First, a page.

GARY, Ind. -- A talented and determined Wirt High School senior, once considered by his teachers to be mildly retarded, was named this year's recipient of the $20,000 U.S. Steel scholarship for his academic achievements.
At a school assembly yesterday at Wirt, teachers, administrators, city and company officials praised Anthony White, 18, for his determination in overcoming a misdiagnosis that sent him to special education for his first four years in the Gary schools.
"Someone told him he couldn't succeed. Someone told him he was retarded because he was in special education. But he kept saying 'I'm bright. I'm talented.' In May he'll graduate second in his class," Superintendent James Hawkins said.
When he was 6 months old, a fall impaired Mr. White's ability to speak, leading to the misdiagnosis and his placement in the special education program.
Speaking to his classmates, Mr. White said he was proof that having special needs was no barrier to achievement. He thanked his special education teacher, Sylvia Washington of Aetna Elementary School, who first realized he should be in the regular curriculum.
Ms. Washington said she remembered Mr. White as an inquisitive, cooperative and determined boy whose love of reading persuaded her to move him from special education.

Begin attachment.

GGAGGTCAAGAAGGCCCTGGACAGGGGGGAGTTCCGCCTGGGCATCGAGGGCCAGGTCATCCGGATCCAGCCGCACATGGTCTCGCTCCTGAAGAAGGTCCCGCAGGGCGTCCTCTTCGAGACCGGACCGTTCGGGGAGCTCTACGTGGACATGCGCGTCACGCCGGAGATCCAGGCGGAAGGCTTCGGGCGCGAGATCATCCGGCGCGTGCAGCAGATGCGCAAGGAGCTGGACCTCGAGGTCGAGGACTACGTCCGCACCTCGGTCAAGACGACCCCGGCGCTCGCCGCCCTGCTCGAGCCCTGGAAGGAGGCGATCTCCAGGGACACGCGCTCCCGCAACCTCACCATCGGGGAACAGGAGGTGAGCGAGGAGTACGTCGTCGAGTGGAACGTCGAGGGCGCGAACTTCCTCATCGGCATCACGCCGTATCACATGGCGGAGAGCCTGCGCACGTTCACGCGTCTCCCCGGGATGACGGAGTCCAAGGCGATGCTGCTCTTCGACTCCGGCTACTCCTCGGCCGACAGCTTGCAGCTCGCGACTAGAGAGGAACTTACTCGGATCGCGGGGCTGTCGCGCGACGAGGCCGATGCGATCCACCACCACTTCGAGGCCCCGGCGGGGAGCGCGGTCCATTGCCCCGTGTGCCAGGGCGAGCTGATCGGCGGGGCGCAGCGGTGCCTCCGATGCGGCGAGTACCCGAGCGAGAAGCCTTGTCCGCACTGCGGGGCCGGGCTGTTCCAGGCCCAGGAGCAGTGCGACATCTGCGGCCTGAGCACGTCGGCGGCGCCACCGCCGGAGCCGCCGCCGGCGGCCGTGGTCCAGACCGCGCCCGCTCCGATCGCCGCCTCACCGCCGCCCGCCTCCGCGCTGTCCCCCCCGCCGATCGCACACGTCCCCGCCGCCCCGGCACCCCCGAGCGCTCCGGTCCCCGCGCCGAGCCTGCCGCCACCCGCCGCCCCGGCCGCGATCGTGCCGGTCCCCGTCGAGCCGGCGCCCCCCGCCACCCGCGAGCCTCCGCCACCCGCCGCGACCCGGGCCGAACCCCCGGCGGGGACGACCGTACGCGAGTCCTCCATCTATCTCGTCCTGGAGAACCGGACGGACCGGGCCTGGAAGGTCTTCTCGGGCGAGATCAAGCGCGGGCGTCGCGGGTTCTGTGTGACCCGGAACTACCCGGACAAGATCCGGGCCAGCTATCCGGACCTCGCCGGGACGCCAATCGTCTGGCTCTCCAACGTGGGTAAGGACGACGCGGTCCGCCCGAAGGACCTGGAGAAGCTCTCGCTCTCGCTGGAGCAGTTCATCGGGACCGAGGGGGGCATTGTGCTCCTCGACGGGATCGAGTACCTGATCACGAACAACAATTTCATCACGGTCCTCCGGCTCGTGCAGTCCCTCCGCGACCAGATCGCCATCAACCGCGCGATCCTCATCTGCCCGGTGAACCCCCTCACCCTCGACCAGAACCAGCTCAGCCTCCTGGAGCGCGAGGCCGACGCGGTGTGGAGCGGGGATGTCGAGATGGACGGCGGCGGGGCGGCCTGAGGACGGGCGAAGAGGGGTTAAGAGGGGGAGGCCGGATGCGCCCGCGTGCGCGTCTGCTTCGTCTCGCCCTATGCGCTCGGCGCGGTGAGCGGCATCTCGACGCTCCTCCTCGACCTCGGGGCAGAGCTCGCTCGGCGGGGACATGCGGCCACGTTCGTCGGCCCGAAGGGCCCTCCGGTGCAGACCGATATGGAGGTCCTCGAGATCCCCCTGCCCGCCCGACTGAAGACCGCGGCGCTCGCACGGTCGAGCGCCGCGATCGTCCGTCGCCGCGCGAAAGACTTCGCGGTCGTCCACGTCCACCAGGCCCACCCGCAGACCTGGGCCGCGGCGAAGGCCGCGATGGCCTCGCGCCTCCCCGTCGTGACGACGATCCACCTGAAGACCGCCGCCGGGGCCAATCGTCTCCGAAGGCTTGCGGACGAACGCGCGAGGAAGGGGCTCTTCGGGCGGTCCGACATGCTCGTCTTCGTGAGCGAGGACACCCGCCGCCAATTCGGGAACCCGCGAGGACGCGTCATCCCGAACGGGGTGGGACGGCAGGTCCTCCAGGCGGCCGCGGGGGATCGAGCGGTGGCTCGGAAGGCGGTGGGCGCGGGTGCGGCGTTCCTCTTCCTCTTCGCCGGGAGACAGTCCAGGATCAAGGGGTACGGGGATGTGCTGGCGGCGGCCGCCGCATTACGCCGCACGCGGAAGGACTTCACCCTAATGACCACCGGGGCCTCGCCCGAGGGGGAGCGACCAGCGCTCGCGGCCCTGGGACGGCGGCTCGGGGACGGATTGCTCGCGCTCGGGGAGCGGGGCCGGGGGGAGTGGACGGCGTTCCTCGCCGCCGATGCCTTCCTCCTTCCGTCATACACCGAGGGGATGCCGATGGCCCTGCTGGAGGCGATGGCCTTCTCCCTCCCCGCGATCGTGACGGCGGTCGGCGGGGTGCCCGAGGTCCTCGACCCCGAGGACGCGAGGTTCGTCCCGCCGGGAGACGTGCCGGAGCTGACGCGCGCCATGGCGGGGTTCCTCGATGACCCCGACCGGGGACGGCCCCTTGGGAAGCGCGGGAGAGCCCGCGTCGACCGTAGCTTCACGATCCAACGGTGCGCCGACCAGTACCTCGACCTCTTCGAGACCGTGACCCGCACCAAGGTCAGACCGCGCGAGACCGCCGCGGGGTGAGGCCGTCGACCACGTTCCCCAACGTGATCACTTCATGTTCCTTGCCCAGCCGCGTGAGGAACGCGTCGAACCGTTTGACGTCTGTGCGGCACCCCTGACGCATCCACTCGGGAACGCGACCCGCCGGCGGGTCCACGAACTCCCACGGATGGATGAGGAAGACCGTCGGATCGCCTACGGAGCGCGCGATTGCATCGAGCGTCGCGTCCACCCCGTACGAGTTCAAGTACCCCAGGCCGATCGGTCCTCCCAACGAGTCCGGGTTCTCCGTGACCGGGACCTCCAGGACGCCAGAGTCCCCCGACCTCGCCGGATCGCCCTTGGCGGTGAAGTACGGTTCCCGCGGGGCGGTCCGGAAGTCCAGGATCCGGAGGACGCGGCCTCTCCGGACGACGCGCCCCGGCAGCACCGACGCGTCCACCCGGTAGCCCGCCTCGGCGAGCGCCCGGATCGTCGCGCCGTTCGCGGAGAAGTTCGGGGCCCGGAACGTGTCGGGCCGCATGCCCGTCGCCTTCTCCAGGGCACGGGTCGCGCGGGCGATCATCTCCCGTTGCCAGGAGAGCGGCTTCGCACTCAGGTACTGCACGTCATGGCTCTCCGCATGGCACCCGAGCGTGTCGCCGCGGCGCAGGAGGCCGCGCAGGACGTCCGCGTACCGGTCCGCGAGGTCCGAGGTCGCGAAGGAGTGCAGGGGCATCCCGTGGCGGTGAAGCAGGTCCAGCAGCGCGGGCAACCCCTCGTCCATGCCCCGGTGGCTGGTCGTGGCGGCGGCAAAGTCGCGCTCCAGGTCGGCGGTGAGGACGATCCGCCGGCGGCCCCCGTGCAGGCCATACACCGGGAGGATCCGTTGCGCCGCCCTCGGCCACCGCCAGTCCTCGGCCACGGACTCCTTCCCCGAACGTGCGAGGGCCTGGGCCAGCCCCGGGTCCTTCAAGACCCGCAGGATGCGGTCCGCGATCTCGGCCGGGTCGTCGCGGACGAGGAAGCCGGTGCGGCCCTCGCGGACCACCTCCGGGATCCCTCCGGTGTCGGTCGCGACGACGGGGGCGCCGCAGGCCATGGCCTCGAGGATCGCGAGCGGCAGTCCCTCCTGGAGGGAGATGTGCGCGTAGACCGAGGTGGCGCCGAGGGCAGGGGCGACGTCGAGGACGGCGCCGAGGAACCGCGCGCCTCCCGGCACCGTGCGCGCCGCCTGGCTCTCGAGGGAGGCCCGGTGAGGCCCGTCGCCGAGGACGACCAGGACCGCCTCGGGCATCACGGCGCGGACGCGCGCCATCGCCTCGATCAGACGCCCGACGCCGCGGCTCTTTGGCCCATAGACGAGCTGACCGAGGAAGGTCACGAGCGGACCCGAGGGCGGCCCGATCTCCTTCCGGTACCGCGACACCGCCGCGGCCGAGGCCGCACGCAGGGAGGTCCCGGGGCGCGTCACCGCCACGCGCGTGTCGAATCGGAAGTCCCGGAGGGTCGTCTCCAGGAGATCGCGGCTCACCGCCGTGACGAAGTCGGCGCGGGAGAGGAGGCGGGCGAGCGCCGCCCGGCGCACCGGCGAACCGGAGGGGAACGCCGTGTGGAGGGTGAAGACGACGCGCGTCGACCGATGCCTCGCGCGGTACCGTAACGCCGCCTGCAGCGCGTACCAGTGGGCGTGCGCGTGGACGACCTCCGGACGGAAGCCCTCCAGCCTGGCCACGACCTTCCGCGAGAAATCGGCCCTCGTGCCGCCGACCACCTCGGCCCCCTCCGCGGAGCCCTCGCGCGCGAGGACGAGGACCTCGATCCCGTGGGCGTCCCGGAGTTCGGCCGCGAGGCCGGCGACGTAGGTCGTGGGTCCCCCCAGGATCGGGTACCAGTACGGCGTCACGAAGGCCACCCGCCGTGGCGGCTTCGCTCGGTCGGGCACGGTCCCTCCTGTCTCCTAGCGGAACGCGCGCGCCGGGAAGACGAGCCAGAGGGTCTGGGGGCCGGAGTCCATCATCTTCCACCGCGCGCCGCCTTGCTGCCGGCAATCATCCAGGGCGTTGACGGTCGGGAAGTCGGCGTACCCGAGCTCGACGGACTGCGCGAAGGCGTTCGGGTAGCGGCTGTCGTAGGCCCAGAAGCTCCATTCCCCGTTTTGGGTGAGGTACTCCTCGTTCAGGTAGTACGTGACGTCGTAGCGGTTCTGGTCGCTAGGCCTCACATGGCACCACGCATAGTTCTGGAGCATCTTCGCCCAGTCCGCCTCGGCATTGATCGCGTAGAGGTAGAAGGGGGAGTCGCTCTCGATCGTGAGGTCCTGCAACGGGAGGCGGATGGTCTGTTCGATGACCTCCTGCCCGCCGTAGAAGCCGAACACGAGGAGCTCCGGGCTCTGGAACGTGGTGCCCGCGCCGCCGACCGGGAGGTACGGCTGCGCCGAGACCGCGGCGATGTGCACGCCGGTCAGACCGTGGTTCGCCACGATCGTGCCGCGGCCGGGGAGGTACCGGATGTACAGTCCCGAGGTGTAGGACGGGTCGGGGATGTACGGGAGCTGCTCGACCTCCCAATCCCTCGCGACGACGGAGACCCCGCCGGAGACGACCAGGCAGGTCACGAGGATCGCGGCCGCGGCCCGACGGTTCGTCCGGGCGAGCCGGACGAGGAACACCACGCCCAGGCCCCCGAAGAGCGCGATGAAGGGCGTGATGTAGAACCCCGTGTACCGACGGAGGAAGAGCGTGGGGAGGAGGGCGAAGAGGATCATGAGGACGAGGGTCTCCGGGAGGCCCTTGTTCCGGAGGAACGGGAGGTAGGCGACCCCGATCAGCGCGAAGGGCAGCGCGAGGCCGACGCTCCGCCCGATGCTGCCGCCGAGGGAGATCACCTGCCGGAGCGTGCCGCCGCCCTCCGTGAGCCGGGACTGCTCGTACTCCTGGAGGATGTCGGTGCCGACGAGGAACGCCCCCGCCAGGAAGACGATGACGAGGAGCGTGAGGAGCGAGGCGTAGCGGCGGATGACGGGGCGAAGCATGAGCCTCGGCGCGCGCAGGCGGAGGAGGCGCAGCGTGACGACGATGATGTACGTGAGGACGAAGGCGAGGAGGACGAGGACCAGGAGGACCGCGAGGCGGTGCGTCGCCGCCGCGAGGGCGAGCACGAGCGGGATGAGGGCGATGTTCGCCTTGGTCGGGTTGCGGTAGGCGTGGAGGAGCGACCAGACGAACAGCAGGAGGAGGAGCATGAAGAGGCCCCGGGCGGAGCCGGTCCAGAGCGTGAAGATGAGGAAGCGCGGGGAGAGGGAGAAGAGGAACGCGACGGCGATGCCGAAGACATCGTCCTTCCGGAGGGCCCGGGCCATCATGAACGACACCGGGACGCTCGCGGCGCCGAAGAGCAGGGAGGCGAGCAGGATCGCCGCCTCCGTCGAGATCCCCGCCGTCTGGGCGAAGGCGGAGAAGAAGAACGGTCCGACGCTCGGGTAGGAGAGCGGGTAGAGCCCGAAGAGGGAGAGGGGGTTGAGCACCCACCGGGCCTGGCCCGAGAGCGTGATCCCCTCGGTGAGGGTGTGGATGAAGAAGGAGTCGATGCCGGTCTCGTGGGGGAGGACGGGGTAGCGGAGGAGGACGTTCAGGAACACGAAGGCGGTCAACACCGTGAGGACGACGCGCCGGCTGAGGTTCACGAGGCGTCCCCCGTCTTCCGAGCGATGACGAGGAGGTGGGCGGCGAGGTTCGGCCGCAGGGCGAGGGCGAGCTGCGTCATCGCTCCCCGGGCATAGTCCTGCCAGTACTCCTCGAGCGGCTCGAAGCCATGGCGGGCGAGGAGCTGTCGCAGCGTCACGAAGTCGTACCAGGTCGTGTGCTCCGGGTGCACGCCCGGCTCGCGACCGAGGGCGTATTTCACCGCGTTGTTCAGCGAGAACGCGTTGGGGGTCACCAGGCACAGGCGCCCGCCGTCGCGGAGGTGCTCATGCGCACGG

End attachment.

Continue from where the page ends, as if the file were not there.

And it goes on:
"By being an avid reader, it helped boost his ability in other subjects. We try to get the students early to boost their skills when they fall behind. Every child is different, but this time it worked," Ms. Washington said.
Mayor Thomas V. Barnes said Mr. White's accomplishments were the result of a community effort.
"This would not have happened were it not for a supportive family, a teacher who made an impact, a good corporate citizen, his classmates and, most importantly, Anthony White," Mr. Barnes said.
Among his other school activities, Mr. White is editor-in-chief of the student newspaper, president of the science club, vice president of the computer club and a tutor for other students.
Mr. White is the third annual scholarship recipient and will receive $5,000 each year for four years and have the opportunity to work at U.S. Steel during the summers.
Mr. White said he planned to attend Morehouse College in Atlanta, where he will major in special education.
"I want to come home and teach the same thing Ms. Washington taught me," Mr. White said. He received several standing ovations from his classmates during the assembly.